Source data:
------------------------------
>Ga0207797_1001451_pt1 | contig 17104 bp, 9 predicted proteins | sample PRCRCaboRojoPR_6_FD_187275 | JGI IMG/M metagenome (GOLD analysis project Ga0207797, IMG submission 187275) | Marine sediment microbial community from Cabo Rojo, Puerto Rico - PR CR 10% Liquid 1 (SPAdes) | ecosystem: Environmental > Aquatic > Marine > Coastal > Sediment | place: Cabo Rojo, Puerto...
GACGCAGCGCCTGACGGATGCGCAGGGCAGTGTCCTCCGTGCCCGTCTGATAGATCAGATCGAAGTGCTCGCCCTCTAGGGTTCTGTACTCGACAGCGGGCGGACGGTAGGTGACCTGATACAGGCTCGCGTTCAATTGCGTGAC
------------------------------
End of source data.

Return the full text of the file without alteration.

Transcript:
>Ga0207797_1001451_pt1 | contig 17104 bp, 9 predicted proteins | sample PRCRCaboRojoPR_6_FD_187275 | JGI IMG/M metagenome (GOLD analysis project Ga0207797, IMG submission 187275) | Marine sediment microbial community from Cabo Rojo, Puerto Rico - PR CR 10% Liquid 1 (SPAdes) | ecosystem: Environmental > Aquatic > Marine > Coastal > Sediment | place: Cabo Rojo, Puerto...
GACGCAGCGCCTGACGGATGCGCAGGGCAGTGTCCTCCGTGCCCGTCTGATAGATCAGATCGAAGTGCTCGCCCTCTAGGGTTCTGTACTCGACAGCGGGCGGACGGTAGGTGACCTGATACAGGCTCGCGTTCAATTGCGTGAC